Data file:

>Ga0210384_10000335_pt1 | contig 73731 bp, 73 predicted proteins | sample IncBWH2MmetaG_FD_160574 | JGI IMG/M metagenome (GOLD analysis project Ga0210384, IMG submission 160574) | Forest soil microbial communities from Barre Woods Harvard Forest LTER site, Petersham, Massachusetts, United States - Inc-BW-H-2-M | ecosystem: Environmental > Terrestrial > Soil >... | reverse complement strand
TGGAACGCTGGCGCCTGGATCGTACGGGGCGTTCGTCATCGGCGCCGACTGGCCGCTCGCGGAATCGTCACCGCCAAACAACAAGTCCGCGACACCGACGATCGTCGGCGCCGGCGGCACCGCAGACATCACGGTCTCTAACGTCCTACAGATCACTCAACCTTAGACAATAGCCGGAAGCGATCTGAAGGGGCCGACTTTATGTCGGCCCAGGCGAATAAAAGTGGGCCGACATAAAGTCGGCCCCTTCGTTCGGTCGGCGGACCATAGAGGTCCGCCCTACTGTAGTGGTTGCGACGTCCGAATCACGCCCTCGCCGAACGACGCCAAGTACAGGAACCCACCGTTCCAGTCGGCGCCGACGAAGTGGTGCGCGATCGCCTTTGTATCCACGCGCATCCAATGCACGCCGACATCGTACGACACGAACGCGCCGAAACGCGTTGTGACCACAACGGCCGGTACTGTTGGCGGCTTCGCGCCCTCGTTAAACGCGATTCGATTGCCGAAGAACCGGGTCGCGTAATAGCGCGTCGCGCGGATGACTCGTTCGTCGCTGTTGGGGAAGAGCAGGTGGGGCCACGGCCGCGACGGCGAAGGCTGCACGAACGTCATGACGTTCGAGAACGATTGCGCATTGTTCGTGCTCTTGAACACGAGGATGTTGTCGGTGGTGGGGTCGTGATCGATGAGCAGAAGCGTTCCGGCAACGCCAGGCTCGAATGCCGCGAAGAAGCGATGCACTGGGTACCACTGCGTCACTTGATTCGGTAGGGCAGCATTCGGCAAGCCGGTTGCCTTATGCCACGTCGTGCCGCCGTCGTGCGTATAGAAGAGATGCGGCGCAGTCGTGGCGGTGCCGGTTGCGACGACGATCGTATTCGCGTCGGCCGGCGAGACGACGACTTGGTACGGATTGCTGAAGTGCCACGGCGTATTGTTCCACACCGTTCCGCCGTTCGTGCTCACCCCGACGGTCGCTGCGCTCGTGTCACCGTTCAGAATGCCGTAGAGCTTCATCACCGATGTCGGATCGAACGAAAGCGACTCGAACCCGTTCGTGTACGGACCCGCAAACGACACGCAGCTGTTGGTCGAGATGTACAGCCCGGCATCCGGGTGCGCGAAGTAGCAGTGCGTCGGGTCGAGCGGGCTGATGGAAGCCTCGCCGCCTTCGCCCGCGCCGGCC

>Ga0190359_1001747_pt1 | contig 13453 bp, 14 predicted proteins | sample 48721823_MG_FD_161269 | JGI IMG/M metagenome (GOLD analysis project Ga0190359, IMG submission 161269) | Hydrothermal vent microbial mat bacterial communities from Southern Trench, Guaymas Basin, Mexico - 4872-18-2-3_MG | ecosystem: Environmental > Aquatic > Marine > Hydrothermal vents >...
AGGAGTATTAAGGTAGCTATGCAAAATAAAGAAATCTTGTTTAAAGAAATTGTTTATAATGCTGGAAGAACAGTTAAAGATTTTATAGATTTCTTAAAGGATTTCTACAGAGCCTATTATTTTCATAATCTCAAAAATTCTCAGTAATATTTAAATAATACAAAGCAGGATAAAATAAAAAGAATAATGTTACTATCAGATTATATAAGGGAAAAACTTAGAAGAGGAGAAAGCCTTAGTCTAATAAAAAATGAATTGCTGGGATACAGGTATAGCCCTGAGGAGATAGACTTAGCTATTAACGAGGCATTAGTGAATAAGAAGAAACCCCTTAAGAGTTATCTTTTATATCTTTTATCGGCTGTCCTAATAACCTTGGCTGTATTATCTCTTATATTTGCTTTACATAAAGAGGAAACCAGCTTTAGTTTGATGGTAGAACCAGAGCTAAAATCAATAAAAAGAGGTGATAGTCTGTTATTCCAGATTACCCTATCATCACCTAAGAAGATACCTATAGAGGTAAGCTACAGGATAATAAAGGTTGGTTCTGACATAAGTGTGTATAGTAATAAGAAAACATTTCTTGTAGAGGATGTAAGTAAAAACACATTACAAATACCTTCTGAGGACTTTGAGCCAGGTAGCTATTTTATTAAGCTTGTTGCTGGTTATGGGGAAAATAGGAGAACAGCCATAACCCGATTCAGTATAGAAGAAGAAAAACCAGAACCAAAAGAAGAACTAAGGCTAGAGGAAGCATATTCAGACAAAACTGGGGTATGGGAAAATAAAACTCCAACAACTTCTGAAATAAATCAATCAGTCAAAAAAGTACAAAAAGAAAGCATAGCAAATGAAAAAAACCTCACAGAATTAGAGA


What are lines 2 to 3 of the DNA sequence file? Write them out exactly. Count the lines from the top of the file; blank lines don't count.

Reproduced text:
TGGAACGCTGGCGCCTGGATCGTACGGGGCGTTCGTCATCGGCGCCGACTGGCCGCTCGCGGAATCGTCACCGCCAAACAACAAGTCCGCGACACCGACGATCGTCGGCGCCGGCGGCACCGCAGACATCACGGTCTCTAACGTCCTACAGATCACTCAACCTTAGACAATAGCCGGAAGCGATCTGAAGGGGCCGACTTTATGTCGGCCCAGGCGAATAAAAGTGGGCCGACATAAAGTCGGCCCCTTCGTTCGGTCGGCGGACCATAGAGGTCCGCCCTACTGTAGTGGTTGCGACGTCCGAATCACGCCCTCGCCGAACGACGCCAAGTACAGGAACCCACCGTTCCAGTCGGCGCCGACGAAGTGGTGCGCGATCGCCTTTGTATCCACGCGCATCCAATGCACGCCGACATCGTACGACACGAACGCGCCGAAACGCGTTGTGACCACAACGGCCGGTACTGTTGGCGGCTTCGCGCCCTCGTTAAACGCGATTCGATTGCCGAAGAACCGGGTCGCGTAATAGCGCGTCGCGCGGATGACTCGTTCGTCGCTGTTGGGGAAGAGCAGGTGGGGCCACGGCCGCGACGGCGAAGGCTGCACGAACGTCATGACGTTCGAGAACGATTGCGCATTGTTCGTGCTCTTGAACACGAGGATGTTGTCGGTGGTGGGGTCGTGATCGATGAGCAGAAGCGTTCCGGCAACGCCAGGCTCGAATGCCGCGAAGAAGCGATGCACTGGGTACCACTGCGTCACTTGATTCGGTAGGGCAGCATTCGGCAAGCCGGTTGCCTTATGCCACGTCGTGCCGCCGTCGTGCGTATAGAAGAGATGCGGCGCAGTCGTGGCGGTGCCGGTTGCGACGACGATCGTATTCGCGTCGGCCGGCGAGACGACGACTTGGTACGGATTGCTGAAGTGCCACGGCGTATTGTTCCACACCGTTCCGCCGTTCGTGCTCACCCCGACGGTCGCTGCGCTCGTGTCACCGTTCAGAATGCCGTAGAGCTTCATCACCGATGTCGGATCGAACGAAAGCGACTCGAACCCGTTCGTGTACGGACCCGCAAACGACACGCAGCTGTTGGTCGAGATGTACAGCCCGGCATCCGGGTGCGCGAAGTAGCAGTGCGTCGGGTCGAGCGGGCTGATGGAAGCCTCGCCGCCTTCGCCCGCGCCGGCC

>Ga0190359_1001747_pt1 | contig 13453 bp, 14 predicted proteins | sample 48721823_MG_FD_161269 | JGI IMG/M metagenome (GOLD analysis project Ga0190359, IMG submission 161269) | Hydrothermal vent microbial mat bacterial communities from Southern Trench, Guaymas Basin, Mexico - 4872-18-2-3_MG | ecosystem: Environmental > Aquatic > Marine > Hydrothermal vents >...